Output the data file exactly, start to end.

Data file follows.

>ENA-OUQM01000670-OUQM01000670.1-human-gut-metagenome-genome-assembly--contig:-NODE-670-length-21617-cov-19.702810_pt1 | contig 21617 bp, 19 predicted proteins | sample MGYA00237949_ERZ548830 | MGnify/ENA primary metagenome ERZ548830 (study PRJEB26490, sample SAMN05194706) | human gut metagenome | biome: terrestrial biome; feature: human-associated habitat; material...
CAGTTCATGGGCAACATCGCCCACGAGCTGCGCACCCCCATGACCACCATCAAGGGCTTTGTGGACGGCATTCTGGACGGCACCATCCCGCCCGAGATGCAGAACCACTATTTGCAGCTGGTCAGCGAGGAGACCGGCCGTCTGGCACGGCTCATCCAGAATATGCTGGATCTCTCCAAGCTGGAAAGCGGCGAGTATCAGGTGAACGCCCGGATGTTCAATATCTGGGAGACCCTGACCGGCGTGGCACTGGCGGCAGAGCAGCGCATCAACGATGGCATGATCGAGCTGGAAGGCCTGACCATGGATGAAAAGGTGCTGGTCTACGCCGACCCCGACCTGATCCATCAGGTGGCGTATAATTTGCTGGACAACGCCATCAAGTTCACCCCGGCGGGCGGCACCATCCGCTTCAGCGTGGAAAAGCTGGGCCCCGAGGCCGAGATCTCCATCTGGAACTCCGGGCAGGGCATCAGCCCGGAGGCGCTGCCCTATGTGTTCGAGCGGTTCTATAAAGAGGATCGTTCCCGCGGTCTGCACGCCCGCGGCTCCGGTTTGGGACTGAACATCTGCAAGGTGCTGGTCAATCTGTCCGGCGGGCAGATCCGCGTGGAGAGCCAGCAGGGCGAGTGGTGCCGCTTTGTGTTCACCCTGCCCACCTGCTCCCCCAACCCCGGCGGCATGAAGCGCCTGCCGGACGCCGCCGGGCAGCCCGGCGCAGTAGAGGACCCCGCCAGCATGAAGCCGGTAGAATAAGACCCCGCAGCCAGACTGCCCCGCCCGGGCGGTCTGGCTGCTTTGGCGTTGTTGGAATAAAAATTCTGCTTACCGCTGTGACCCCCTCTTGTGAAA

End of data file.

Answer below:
>ENA-OUQM01000670-OUQM01000670.1-human-gut-metagenome-genome-assembly--contig:-NODE-670-length-21617-cov-19.702810_pt1 | contig 21617 bp, 19 predicted proteins | sample MGYA00237949_ERZ548830 | MGnify/ENA primary metagenome ERZ548830 (study PRJEB26490, sample SAMN05194706) | human gut metagenome | biome: terrestrial biome; feature: human-associated habitat; material...
CAGTTCATGGGCAACATCGCCCACGAGCTGCGCACCCCCATGACCACCATCAAGGGCTTTGTGGACGGCATTCTGGACGGCACCATCCCGCCCGAGATGCAGAACCACTATTTGCAGCTGGTCAGCGAGGAGACCGGCCGTCTGGCACGGCTCATCCAGAATATGCTGGATCTCTCCAAGCTGGAAAGCGGCGAGTATCAGGTGAACGCCCGGATGTTCAATATCTGGGAGACCCTGACCGGCGTGGCACTGGCGGCAGAGCAGCGCATCAACGATGGCATGATCGAGCTGGAAGGCCTGACCATGGATGAAAAGGTGCTGGTCTACGCCGACCCCGACCTGATCCATCAGGTGGCGTATAATTTGCTGGACAACGCCATCAAGTTCACCCCGGCGGGCGGCACCATCCGCTTCAGCGTGGAAAAGCTGGGCCCCGAGGCCGAGATCTCCATCTGGAACTCCGGGCAGGGCATCAGCCCGGAGGCGCTGCCCTATGTGTTCGAGCGGTTCTATAAAGAGGATCGTTCCCGCGGTCTGCACGCCCGCGGCTCCGGTTTGGGACTGAACATCTGCAAGGTGCTGGTCAATCTGTCCGGCGGGCAGATCCGCGTGGAGAGCCAGCAGGGCGAGTGGTGCCGCTTTGTGTTCACCCTGCCCACCTGCTCCCCCAACCCCGGCGGCATGAAGCGCCTGCCGGACGCCGCCGGGCAGCCCGGCGCAGTAGAGGACCCCGCCAGCATGAAGCCGGTAGAATAAGACCCCGCAGCCAGACTGCCCCGCCCGGGCGGTCTGGCTGCTTTGGCGTTGTTGGAATAAAAATTCTGCTTACCGCTGTGACCCCCTCTTGTGAAA